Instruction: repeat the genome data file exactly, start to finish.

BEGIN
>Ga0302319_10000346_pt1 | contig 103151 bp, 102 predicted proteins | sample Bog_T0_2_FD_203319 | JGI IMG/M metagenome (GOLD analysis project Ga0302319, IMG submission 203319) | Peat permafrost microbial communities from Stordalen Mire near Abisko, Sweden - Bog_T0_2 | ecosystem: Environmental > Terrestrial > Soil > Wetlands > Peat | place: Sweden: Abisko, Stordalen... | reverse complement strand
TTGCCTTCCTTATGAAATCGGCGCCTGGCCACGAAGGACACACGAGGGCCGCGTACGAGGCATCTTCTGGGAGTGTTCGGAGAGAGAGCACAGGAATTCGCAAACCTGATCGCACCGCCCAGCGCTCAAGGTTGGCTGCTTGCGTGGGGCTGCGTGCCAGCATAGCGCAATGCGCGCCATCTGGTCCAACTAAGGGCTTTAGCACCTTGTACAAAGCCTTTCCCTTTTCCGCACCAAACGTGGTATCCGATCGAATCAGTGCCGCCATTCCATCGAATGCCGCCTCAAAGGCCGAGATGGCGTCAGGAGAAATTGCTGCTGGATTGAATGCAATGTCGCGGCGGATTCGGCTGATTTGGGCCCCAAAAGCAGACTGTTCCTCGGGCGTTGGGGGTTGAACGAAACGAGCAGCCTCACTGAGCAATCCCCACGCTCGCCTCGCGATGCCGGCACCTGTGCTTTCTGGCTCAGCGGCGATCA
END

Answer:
>Ga0302319_10000346_pt1 | contig 103151 bp, 102 predicted proteins | sample Bog_T0_2_FD_203319 | JGI IMG/M metagenome (GOLD analysis project Ga0302319, IMG submission 203319) | Peat permafrost microbial communities from Stordalen Mire near Abisko, Sweden - Bog_T0_2 | ecosystem: Environmental > Terrestrial > Soil > Wetlands > Peat | place: Sweden: Abisko, Stordalen... | reverse complement strand
TTGCCTTCCTTATGAAATCGGCGCCTGGCCACGAAGGACACACGAGGGCCGCGTACGAGGCATCTTCTGGGAGTGTTCGGAGAGAGAGCACAGGAATTCGCAAACCTGATCGCACCGCCCAGCGCTCAAGGTTGGCTGCTTGCGTGGGGCTGCGTGCCAGCATAGCGCAATGCGCGCCATCTGGTCCAACTAAGGGCTTTAGCACCTTGTACAAAGCCTTTCCCTTTTCCGCACCAAACGTGGTATCCGATCGAATCAGTGCCGCCATTCCATCGAATGCCGCCTCAAAGGCCGAGATGGCGTCAGGAGAAATTGCTGCTGGATTGAATGCAATGTCGCGGCGGATTCGGCTGATTTGGGCCCCAAAAGCAGACTGTTCCTCGGGCGTTGGGGGTTGAACGAAACGAGCAGCCTCACTGAGCAATCCCCACGCTCGCCTCGCGATGCCGGCACCTGTGCTTTCTGGCTCAGCGGCGATCA